The City of Shoreline’s proposed pedestrian improvements around the future 145th and 185th light rail stations are the most ambitious plans of any City in the Sound Transit area. From woonerfs and pedestrian bridges to multi-use paths, these improvements strive to make traveling by foot not only safe, but also pleasant and convenient. Inspired by Shoreline’s City Planner Nora Daley-Peng’s study trip to Finland this year, the City is working toward the goal of transforming from a suburb to a people-oriented community using a “menu” of policy transformation, creating a high-quality multi-modal network. What Shoreline have been able to accomplish and are planning to do sets the bar for other cities in the region. As Mountlake Terrace, Seattle, and Snohomish County solidify the plans for the streets around their stations, there is much to learn from the City of Shoreline and Daley-Peng’s examples in creating streets that put pedestrians’ safety, convenience, and experience first.
Shoreline has already changed zoning to allow denser developments near the stations at NE 145th Street and NE 185th Street, with the stations scheduled to open in 2024. By 2035, Shoreline plans to have 36% of city residents living within a 10-minute walk of a light rail station. A key pathway to Shoreline’s becoming a people-oriented community is to make walking and rolling the first choice for more residents, especially for areas around stations. Today, the City is working to implement vital street, trail, and public space improvements to ensure safe, convenient, and welcoming walking and biking access to the stations.
Take a look at some of the projects that are brewing in the City of Shoreline:
148th Street Bridge: In anticipation for the opening of the NE 145th Street station, Shoreline has upzoned the surrounding area to create a walkable transit-oriented urban village. Unfortunately, with I-5 situated just west of the future light rail station, and limited options for crossing I-5 in Shoreline, the station-approximate community is divided. Access to the light rail station for residents west of I-5 is particularly difficult. To breach this freeway barrier and tie the two halves of the station area together, Shoreline is proposing a pedestrian/bike bridge over I-5 at 148th Street, to directly connect the western half of the City to the station. The total cost of the project is estimated at approximately $16 million.
3rd Avenue Woonerf: Walking, biking, transit, and auto drop-offs all intersect at the station entrance on 3rd Avenue and 148th St, on the east side of I-5. Shoreline is proposing a public plaza, with the adjacent street being designed to give priority to walking over motor vehicles. This is a concept which the Dutch calls the“woonerf’’, “a living street” achieved through creating shared spaces, placemaking, calming traffic, and lowering speed limits. A living examples of “woonerfs” in Seattle today are 12th Avenue Square Park & James Court Woonerf and Pike Place Market. In a shared space like woonerfs, people’s movement and experience are put at a higher priority over cars. Design and implementation of woonerfs is not always easy. Pedestrian priority needs to be reinforced through design, enforcement and sometimes limit cars all together. Nonetheless, Shoreline has an opportunity to learn from past experience to make their woonerf work for pedestrians.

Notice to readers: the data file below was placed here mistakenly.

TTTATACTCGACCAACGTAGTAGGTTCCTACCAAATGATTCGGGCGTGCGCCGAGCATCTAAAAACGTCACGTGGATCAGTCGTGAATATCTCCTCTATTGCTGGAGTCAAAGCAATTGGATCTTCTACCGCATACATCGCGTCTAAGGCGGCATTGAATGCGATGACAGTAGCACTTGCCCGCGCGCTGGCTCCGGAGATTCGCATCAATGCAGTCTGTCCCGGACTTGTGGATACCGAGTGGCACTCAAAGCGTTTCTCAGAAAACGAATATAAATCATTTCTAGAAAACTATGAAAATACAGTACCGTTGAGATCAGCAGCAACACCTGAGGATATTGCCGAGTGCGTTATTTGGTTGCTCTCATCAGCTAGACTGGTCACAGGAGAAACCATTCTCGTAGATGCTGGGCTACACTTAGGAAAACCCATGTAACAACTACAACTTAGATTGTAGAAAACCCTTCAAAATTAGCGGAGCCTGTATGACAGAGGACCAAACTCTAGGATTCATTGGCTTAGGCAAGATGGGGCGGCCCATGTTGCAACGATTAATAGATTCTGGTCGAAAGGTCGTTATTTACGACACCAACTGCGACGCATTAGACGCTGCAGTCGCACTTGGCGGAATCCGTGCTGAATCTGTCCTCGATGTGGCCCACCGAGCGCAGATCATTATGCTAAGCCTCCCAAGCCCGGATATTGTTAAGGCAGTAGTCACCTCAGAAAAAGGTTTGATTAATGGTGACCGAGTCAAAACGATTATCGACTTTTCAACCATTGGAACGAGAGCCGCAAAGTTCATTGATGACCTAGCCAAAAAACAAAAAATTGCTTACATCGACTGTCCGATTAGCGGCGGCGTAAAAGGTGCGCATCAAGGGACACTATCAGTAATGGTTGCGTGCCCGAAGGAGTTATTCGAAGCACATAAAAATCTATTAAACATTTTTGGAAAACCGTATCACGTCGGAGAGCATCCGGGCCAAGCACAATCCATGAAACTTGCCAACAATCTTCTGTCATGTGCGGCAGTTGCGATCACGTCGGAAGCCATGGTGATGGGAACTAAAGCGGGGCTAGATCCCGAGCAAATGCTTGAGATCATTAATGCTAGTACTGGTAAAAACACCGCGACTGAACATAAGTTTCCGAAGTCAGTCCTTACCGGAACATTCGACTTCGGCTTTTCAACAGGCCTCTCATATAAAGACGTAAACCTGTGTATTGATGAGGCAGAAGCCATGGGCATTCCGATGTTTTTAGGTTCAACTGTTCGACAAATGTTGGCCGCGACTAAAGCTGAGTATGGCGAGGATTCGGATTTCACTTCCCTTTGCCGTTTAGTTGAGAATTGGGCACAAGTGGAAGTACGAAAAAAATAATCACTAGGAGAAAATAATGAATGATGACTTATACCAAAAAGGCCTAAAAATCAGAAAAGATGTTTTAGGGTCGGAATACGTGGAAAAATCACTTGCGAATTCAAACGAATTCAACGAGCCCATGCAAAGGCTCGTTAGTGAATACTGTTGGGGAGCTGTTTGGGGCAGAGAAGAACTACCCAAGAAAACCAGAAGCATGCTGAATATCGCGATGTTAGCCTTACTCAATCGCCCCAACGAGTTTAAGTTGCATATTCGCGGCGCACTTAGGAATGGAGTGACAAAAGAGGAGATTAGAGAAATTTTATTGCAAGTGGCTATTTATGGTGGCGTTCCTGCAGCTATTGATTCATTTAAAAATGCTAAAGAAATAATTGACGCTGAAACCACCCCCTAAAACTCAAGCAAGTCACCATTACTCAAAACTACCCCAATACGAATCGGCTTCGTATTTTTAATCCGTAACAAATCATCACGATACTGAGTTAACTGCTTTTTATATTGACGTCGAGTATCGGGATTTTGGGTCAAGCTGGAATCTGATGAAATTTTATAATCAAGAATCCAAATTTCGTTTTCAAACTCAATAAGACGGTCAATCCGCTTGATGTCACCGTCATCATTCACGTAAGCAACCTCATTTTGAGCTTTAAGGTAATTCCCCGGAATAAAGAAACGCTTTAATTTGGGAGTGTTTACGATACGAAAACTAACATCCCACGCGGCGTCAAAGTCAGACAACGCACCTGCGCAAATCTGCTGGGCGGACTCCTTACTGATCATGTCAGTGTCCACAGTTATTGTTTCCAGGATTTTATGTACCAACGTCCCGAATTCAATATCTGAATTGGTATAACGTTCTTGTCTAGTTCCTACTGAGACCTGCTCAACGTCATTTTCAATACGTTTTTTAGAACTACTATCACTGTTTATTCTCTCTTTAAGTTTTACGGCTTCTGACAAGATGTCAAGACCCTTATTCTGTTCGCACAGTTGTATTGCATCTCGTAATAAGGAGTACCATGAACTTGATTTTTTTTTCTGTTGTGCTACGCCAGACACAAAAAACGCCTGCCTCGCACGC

Trail Along the Rail: Shoreline is planning a walking and biking trail along the light rail corridor connecting the future 145th and 185th St stations, and extending beyond to the existing 195th St Pedestrian Bridge. Want a low stress path to the station? Get yourself to the trail. This shared-use path will be located on the east side of I-5, running from N 145th Street and NE 195th Street. Much of the trail can be efficiently built as the light rail line is constructed. By the time the light rail opens, approximately 20 blocks of the 50 block trail will be ready to use. Shoreline is seeking funding to complete the trail. Similar to the Interurban Trail, the “Trail Along the Rail” could serve as Shoreline’s segment of a potential regional pedestrian/bicycle network that could ultimately connect cities along the Lynnwood Link Extension.
Join us for a Walking/Rolling Tour of the Station Areas!
Ensuring high-quality pedestrian access to light rail stations is very important to us at Feet First. Our Sound Access for All Campaign is an effort to ensure that walking access to Sound Transit Link light rail stations built in the Puget Sound region is safe, convenient, and inviting, and that communities around light rail stations are walkable, livable, and sustainable. All too often in the past, this region has neglected the needs of pedestrians and accessibility to transit services by foot. At Feet First we believe we should be ambitious about the walkable future we want to see. We know it can be done, we just need to commit to doing it.
If you’re a community leader, member, or planner interested in what’s happening in Shoreline, we’re leading a walking/rolling tour of the station areas on October 1st at 4pm starting at the Spartan Recreation Center (202 NE 185th Street, Shoreline, WA 98155) where you can hear from Nora and other stakeholders directly. We’ll end up at Easy Monkey Taproom on 15th NE. Join us! Please RSVP at this link (Facebook event)